Using and Defending the Categorical Approach


IDP engages in litigation to defend the application of the “categorical approach” to safeguard fairness in immigration adjudications. Under the immigration laws, a noncitizen generally is not subject to negative immigration consequences, including removal, based on a criminal conviction unless that conviction fits categorically within one of the INA’s criminal removal grounds.  The categorical approach requires adjudicators to determine whether all of the conduct covered under the statute of conviction (or, under the “modified categorical approach,” the conduct covered under a divisible sub-portion of the statute) fits within the alleged criminal removal classification. The adoption and continued application of the categorical approach has been motivated by concerns for uniformity, predictability, efficiency, and judicial review.  IDP appears regularly as amicus curiae before the U.S. Supreme Court, Courts of Appeals, and BIA in cases addressing the application of the categorical approach in immigration cases.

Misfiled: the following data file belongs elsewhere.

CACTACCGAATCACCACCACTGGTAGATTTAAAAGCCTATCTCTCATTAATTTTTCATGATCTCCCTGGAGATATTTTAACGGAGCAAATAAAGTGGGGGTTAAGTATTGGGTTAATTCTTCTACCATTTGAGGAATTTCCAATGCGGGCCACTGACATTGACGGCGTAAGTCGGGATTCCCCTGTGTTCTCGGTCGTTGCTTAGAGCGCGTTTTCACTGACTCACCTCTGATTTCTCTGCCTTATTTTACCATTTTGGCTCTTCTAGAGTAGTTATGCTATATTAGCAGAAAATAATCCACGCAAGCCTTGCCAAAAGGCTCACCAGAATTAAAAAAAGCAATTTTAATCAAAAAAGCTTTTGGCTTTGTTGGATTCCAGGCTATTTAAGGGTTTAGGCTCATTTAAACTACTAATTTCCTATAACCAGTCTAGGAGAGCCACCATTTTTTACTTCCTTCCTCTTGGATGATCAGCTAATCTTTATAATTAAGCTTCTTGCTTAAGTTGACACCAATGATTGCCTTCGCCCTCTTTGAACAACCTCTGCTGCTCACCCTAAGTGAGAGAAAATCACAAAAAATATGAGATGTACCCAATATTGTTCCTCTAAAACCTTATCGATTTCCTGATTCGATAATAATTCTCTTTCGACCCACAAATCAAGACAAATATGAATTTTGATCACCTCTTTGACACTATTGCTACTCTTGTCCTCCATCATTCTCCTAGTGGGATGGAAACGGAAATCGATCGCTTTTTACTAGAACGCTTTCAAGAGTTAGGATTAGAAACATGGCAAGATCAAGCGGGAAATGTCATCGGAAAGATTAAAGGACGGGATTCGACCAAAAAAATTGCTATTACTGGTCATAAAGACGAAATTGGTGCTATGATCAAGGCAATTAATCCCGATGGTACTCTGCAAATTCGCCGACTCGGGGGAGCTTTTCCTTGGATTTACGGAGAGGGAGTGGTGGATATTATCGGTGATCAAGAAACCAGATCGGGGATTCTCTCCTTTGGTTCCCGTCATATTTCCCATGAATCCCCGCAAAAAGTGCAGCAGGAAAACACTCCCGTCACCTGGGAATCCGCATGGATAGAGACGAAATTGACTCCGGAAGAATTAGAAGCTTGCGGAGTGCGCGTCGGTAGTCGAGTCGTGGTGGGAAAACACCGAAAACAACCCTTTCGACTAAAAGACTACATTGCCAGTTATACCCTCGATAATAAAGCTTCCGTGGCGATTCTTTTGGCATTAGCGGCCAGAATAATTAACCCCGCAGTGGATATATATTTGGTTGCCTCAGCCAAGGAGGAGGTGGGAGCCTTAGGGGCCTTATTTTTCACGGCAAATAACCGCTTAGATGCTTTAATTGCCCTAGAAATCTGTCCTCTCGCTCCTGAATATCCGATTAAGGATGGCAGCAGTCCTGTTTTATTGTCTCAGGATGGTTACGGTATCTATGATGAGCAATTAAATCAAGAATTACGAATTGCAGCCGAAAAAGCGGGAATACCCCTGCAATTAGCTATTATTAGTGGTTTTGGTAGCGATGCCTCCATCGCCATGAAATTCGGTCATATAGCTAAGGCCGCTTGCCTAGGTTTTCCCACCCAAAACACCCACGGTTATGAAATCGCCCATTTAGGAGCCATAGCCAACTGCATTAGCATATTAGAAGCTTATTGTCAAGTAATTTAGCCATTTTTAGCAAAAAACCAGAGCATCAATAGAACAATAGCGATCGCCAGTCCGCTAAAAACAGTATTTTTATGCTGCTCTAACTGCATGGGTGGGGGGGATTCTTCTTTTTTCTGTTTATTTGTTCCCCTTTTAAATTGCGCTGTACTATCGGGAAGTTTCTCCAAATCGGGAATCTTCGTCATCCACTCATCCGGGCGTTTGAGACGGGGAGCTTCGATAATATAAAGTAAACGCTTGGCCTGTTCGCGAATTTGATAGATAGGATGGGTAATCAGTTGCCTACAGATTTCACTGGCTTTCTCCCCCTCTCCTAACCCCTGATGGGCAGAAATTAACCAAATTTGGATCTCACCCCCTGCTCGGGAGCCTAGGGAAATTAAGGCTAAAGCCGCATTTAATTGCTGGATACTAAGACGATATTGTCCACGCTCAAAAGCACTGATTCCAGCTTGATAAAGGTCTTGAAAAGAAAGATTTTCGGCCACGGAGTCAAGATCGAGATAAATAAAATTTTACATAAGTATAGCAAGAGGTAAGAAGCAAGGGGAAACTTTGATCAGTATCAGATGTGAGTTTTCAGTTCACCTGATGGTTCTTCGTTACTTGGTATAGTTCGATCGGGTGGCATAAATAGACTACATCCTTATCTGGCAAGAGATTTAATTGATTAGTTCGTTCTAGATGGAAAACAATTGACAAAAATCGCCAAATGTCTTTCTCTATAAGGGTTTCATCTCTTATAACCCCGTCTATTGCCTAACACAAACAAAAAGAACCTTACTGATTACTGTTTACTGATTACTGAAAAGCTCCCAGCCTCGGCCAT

Challenging Divisibility: Litigation Strategies And Post-Mathis Case Law Survey

The resource is meant to provide support in making aggressive arguments related to indivisibility and the application of the strict categorical approach in the face of continued attempts to weaken it. The first part of the resource includes a primer on divisibility and important criminal law concepts related to case law research, and a discussion of litigation tips and strategies in making indivisibility arguments. The appendix case chart summarizes the divisibility analysis in every post-Mathis case published in the Second, Third, Fifth, Ninth, and Eleventh circuits.

Practice Advisories

Amicus Briefs